We added a new page to this blog to show how basic Arabidopsis research works. This is for anyone who is on the periphery of plant molecular biology but doesn’t work directly on Arabidopsis thaliana – teachers, undergraduates, environmental scientists … whoever.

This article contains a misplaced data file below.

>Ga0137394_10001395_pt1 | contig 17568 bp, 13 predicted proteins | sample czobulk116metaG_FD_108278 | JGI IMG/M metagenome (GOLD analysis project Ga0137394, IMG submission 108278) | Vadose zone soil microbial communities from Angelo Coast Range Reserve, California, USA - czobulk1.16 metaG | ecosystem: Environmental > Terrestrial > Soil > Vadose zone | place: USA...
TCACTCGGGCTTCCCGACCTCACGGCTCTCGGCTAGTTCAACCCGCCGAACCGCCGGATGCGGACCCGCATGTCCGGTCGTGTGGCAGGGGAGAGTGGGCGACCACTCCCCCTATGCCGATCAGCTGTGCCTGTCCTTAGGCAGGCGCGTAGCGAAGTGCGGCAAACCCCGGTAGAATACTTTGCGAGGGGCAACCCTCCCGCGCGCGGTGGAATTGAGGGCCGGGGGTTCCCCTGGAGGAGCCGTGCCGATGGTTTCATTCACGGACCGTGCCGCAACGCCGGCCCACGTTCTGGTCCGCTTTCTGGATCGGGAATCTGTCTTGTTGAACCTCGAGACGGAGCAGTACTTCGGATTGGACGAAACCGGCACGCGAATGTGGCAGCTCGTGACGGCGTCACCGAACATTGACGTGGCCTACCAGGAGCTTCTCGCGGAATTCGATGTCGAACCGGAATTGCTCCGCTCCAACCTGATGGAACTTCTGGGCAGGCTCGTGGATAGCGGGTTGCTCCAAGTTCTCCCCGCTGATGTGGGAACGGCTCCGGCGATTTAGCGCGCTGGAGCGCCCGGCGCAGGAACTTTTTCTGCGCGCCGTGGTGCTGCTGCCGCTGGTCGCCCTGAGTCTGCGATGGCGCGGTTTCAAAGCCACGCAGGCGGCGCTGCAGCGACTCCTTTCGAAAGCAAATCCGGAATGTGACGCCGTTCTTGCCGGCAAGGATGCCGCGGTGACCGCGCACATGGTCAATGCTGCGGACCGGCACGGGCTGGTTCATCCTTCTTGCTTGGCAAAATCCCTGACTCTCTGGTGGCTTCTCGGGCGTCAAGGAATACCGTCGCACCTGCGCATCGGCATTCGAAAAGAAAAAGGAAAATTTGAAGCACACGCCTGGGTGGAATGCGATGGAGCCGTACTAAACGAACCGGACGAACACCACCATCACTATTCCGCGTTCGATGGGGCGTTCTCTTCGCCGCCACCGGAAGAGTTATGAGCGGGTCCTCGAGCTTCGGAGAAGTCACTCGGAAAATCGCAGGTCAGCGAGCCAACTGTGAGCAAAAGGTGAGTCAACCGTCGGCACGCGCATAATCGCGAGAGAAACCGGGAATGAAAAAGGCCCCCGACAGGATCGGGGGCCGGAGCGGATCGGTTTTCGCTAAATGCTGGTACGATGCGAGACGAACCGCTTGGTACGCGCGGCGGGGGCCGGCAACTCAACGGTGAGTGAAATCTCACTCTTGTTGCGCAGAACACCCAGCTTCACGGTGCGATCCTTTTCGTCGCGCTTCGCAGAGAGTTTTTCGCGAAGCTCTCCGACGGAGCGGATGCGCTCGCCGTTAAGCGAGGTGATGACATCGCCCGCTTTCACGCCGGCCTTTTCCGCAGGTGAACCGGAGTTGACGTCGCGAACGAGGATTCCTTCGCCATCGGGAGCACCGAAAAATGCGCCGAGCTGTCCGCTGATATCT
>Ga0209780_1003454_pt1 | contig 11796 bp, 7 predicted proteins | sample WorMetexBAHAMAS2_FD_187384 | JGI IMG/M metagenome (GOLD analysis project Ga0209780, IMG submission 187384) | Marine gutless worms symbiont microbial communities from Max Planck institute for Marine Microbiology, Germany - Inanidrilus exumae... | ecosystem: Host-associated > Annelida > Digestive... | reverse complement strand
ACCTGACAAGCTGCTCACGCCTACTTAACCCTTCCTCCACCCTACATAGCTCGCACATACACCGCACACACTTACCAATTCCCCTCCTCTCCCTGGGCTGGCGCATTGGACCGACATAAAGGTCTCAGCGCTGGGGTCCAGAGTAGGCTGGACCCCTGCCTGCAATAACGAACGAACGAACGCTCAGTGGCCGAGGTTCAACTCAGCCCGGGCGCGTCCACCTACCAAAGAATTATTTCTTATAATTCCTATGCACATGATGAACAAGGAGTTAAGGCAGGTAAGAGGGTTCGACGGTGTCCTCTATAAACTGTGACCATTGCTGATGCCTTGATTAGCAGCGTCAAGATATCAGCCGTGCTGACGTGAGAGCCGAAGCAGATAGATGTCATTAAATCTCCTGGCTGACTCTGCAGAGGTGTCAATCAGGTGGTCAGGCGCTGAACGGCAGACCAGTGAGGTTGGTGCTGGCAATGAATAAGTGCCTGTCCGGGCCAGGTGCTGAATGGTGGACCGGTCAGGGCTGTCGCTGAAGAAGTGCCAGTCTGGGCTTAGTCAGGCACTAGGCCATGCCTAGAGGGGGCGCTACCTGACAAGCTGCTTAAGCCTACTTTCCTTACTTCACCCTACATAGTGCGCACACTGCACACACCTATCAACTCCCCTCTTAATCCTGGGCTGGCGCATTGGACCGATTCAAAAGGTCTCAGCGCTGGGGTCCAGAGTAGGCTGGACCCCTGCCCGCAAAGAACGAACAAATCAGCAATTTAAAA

To go with the new page, here is a time-lapse video of growing Arabidopsis thaliana plants. Although it is a little out-of focus at the beginning, I chose it to show you because it shows how frustrating Arabidopsis research can be! At around 1.20, the plant on the left starts to bolt, which is when the stem begins to grow. It grows so quickly after all those days of watching the rosette leaves get bigger. The plant on the right, which has the same size rosette, doesn’t start to bolt until about 1.34 – it probably won’t catch up with the first plant until they both have siliques that are drying out. Developmental stage is important in a lot of experiments, so it is often necessary to grow far more plants than you expect to use so that you have a good selection of plants at the same growth stage when you start the experiment.